The Indians most impressive improvement as a team was the pitching staffs ability to strike people out. Not only did an Indians pitcher have the first 190 strike out season since C.C. Sabathia's Cy Young year, but two pitchers did it, Ubaldo Jimenez and Justin Masterson. In addition, all five regular starters struck out at least 100 batters, something that hasn't happened since 2005. These, however, aren't the records we're looking for.
Starting with least significant, the Indians had two pitchers join the top five pitchers in single season K/9 with a minimum of 50 IP. This generally means relievers and starters who didn't throw the whole season and there was one of each.
|SS K/9 At Least 50IP|
Most impressively, Danny Salazar bumped off the first season of a different young Indians flamethrower, Bob Feller.
|SS K/9 Qualified|
Increasing the innings limit to 162, we can consider just starters who qualified for the ERA title. Jimenez used his fantastic finish to move into fifth all time, while Justin Masterson came in 12th with a 9.1 K/9. The rest of the top five features some the two greatest strike out pitchers in Indians history (not Colon) and Jimenez even beat one out, knocking back Score's 1956 (9.5) season.
Saving the most significant for last, considering the careers among pitchers with at least 300 IP, Jimenez has jumped from being one of the worst pitchers in Indians history to being someone of importance. He now ranks seventh all-time in the Indians 113 year history, beating out famous strike out pitchers like Bob Feller, C.C. Sabathia and Luis Tiant. In all of Major League baseball, Jimenez now ranks 33rd, while fellow Indians starter Scott Kazmir now ranks 15th.
Following this, Justin Masterson bumped his strike outs up this year, pushing him to 15th all time in K/9. Of course the most exciting pitcher is one who doesn't qualify. Danny Salazar's 11.3 K/9 through 52 innings is the best all time for an Indians pitcher with more than 20 innings thrown. While this will certainly drop as his career progresses, he is already set up to be the Indians best strike out pitcher since Herb Score. Most impressively, he does it with swing and misses, confounding hitters with a 99 MPH fastball and unfair curve. Let's just hope that no one hits a ball into his eye this time.no comments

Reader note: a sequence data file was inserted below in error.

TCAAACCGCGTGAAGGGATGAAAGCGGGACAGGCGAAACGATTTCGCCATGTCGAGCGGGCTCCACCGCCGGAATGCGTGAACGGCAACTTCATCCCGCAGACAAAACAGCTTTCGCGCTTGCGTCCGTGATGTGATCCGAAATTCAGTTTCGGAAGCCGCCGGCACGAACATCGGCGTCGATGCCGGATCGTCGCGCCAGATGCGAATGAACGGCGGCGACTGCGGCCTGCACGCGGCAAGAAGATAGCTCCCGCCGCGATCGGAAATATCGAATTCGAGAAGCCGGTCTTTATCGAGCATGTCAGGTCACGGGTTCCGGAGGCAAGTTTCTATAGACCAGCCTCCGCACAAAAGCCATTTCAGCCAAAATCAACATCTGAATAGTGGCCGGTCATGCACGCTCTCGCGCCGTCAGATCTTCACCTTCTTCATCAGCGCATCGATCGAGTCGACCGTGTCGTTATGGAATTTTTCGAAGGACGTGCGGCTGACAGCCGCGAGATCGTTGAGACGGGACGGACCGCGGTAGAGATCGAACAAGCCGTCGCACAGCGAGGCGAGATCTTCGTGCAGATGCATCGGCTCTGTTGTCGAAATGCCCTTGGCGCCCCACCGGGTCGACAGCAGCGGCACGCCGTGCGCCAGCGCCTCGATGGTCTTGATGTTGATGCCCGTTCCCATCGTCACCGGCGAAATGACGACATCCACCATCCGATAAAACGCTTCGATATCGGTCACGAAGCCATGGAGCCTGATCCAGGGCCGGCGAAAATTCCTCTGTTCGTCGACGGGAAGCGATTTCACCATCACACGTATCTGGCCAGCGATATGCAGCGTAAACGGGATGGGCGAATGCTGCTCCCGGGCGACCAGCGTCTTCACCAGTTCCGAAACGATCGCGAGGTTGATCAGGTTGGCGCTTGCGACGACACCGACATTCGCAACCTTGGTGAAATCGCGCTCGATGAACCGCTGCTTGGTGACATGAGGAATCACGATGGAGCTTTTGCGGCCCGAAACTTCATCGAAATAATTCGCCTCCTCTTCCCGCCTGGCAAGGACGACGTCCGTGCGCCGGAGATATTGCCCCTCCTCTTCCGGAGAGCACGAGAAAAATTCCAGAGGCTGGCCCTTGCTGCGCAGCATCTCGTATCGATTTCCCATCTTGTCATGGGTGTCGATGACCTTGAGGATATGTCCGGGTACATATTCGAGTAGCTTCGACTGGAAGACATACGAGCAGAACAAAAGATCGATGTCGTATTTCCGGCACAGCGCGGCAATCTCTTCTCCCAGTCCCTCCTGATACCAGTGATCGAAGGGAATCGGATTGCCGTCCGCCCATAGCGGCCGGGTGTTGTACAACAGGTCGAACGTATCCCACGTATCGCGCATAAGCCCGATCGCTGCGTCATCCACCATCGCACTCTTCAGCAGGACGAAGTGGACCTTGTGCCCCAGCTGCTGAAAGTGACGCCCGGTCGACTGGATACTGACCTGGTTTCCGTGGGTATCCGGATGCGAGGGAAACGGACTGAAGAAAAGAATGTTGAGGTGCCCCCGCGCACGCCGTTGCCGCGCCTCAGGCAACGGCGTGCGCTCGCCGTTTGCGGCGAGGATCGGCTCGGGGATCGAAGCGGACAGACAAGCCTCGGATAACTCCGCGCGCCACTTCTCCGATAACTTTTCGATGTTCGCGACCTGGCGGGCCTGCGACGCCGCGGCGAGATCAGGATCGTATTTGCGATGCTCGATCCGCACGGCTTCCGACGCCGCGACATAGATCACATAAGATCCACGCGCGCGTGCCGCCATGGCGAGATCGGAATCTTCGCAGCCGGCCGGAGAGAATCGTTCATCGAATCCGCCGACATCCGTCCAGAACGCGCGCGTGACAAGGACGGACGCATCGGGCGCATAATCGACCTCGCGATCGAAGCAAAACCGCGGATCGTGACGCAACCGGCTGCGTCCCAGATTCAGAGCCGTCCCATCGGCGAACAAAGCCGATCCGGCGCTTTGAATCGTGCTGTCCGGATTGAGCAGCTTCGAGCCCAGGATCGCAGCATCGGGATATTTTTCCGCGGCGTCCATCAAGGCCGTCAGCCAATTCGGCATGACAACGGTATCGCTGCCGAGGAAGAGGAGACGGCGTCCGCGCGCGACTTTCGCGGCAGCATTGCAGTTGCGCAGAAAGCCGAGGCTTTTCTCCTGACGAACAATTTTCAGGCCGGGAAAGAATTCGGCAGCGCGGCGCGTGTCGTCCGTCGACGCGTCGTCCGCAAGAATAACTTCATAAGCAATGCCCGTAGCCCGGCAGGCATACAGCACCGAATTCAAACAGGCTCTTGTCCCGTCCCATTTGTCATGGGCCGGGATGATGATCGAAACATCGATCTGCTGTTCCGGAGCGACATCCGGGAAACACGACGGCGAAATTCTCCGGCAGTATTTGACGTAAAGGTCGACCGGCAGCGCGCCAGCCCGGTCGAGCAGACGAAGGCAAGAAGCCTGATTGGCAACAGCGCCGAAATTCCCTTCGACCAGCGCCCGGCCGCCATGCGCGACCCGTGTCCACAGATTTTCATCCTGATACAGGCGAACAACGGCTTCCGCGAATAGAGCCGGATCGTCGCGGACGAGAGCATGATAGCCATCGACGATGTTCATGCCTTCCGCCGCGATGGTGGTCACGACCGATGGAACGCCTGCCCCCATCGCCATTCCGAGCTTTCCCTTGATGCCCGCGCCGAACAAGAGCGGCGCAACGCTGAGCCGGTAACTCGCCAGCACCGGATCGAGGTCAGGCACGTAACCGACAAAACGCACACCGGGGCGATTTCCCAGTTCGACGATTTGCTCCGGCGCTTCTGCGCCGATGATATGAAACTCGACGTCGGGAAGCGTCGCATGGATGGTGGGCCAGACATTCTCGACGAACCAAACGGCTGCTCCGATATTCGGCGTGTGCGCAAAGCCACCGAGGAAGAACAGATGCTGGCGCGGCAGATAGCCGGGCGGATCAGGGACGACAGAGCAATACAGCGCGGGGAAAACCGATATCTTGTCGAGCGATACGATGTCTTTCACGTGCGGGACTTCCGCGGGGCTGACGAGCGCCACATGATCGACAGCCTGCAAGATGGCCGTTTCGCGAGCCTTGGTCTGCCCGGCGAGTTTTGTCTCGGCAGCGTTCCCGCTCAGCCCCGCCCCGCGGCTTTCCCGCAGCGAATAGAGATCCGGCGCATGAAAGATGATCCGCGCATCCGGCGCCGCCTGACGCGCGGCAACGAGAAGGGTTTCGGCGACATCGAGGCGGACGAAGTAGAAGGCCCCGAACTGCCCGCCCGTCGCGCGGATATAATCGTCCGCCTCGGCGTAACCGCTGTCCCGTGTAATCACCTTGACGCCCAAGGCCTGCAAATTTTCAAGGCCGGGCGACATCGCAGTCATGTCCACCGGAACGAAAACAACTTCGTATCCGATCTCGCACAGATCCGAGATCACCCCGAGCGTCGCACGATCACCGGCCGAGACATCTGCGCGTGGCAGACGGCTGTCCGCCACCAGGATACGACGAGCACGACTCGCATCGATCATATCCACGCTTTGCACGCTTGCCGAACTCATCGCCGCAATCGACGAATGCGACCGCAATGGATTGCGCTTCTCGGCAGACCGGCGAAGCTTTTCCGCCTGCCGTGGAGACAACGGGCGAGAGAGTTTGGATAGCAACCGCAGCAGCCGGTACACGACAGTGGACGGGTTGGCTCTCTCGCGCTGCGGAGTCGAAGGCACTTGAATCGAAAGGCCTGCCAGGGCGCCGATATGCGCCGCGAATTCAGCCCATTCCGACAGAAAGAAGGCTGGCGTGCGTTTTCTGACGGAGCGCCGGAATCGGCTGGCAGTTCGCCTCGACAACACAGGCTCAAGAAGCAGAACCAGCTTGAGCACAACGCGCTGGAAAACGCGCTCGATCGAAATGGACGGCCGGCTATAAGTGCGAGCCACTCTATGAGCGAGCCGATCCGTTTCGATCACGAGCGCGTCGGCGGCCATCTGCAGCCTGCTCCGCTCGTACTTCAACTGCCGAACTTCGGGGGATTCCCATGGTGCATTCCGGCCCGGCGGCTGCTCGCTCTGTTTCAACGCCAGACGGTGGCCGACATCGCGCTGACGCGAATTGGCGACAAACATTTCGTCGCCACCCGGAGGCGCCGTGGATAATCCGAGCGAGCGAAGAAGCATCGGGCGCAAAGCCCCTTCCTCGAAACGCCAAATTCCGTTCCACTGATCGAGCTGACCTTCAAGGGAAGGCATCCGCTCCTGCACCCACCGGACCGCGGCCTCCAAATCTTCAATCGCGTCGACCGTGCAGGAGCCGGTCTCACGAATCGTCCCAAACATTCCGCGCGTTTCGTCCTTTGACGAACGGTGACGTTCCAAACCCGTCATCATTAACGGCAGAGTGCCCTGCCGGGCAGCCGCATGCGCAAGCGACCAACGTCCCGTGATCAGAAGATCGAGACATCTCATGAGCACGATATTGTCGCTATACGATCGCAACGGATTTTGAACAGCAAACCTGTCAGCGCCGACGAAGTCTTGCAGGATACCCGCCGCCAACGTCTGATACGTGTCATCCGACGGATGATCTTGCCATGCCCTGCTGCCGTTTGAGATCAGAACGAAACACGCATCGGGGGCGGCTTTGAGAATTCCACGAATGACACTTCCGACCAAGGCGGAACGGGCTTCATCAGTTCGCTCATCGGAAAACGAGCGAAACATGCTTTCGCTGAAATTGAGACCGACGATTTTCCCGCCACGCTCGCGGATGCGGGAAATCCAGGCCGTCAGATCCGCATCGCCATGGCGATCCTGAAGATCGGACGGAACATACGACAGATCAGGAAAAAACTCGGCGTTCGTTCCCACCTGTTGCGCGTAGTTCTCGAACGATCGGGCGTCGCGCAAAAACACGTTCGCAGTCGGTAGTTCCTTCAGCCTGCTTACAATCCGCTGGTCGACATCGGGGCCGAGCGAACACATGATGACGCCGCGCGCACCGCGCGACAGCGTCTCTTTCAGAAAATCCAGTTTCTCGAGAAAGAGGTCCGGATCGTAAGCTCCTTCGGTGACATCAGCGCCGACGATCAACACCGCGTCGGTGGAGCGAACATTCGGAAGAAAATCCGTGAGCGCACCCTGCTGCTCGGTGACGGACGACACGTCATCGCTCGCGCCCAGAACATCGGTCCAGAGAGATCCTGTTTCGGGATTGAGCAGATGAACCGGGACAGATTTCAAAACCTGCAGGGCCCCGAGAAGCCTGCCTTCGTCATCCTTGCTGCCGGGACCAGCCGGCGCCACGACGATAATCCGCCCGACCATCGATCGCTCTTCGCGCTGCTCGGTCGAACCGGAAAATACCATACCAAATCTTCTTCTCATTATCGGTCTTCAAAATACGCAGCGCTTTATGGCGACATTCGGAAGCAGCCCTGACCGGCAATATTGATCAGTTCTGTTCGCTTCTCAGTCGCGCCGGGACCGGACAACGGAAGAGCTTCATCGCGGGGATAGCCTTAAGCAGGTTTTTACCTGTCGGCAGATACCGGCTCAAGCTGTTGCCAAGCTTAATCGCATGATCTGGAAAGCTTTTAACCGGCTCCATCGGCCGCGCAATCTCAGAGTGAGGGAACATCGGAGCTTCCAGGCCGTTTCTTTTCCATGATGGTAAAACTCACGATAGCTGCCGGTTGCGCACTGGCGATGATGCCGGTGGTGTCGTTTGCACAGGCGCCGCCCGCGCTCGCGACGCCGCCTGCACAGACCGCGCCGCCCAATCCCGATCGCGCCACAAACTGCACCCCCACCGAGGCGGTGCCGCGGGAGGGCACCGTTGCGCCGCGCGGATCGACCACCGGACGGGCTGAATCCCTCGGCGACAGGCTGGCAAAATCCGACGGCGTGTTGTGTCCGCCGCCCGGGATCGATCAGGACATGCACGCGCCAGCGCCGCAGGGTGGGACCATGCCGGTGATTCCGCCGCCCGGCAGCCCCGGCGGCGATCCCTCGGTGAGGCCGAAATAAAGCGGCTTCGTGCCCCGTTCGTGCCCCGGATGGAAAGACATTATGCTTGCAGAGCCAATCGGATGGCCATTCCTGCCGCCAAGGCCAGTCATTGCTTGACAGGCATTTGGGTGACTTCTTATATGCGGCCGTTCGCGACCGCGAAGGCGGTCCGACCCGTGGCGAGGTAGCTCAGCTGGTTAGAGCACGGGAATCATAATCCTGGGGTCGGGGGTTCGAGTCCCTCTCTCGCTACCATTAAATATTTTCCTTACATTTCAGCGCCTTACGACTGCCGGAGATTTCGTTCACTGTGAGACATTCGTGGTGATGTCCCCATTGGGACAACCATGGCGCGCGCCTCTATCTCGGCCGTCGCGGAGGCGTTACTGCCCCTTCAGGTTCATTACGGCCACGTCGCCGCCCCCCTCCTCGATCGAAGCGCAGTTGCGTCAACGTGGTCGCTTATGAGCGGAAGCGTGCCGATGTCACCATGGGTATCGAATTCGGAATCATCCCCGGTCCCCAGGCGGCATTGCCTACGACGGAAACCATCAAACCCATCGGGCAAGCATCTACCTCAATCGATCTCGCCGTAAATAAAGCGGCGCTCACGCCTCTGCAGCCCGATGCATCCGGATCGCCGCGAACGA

The statistic used to impartially and unemotionally discover the player of each game is useful for more than that. As an all encompassing cumulative statistic, it makes it possible to compare pitchers and hitters to see who is more useful to the team. The Player of the Game score is used extensively by Burning River Baseball when deciding the player power rankings, team awards and just general comparisons. Below is the final numbers accrued by each players that participated in at least ten games this year. The scores have been split into three categories to show how each player contributed through offense, defense and pitching.
A few notes:
- It should surprise nobody that Kipnis came out on top in both total score and average among hitters, but Raburn coming in second in per game average may surprise. The Indians would almost certainly have been better off during the regular season if he had gotten a little more playing time.
- A negative defensive score doesn't mean a player didn't play well on defense. The majority of points given for defense are for errors and unearned runs, with only small amounts handed out for positive defense plays. Reynolds and Bourn are good examples of this. Swisher had the worst defensive game of the year in June 7th when he committed two errors that allowed three unearned runs, earning almost half his negative score in that game alone.